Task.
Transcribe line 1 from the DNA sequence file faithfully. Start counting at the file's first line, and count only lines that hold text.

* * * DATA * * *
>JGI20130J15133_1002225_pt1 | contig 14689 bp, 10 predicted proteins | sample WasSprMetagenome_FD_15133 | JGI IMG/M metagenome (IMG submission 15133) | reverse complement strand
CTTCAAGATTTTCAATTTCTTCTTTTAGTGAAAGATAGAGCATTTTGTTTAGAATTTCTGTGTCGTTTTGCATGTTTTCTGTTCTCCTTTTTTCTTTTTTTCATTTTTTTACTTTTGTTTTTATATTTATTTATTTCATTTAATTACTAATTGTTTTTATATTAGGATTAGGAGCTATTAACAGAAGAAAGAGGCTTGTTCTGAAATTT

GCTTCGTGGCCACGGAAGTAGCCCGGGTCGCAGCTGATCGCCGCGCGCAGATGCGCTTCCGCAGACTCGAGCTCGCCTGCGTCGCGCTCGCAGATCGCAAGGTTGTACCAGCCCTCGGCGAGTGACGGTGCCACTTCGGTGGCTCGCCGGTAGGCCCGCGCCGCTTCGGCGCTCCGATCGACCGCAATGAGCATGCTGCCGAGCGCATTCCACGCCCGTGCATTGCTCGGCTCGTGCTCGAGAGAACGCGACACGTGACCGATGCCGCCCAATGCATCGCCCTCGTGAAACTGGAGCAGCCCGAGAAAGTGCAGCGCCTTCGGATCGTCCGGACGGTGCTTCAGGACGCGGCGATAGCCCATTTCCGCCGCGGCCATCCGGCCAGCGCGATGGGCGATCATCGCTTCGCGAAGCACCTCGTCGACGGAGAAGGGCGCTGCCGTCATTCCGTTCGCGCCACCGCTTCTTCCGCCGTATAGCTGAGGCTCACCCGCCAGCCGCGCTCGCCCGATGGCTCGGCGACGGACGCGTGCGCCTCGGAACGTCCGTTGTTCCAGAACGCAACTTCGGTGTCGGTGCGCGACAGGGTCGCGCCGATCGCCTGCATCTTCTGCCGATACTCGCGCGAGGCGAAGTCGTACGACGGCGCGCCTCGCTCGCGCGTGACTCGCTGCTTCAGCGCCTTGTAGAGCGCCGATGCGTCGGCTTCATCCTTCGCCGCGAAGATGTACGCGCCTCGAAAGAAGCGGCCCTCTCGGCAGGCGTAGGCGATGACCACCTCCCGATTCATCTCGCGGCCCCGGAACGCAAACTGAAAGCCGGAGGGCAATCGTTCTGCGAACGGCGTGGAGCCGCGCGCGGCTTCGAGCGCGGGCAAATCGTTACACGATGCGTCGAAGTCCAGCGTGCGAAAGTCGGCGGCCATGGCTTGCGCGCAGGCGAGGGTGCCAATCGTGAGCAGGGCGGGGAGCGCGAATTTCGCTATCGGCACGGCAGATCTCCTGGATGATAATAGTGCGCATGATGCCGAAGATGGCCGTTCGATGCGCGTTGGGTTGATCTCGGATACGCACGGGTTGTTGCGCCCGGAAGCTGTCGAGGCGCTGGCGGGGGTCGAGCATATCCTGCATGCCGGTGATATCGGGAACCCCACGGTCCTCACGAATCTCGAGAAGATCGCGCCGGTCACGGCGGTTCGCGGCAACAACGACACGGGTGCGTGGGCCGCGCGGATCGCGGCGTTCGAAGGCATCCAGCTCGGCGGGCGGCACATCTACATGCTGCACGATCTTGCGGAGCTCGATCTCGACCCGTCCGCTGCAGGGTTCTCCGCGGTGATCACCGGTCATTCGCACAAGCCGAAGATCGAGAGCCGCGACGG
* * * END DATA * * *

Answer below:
>JGI20130J15133_1002225_pt1 | contig 14689 bp, 10 predicted proteins | sample WasSprMetagenome_FD_15133 | JGI IMG/M metagenome (IMG submission 15133) | reverse complement strand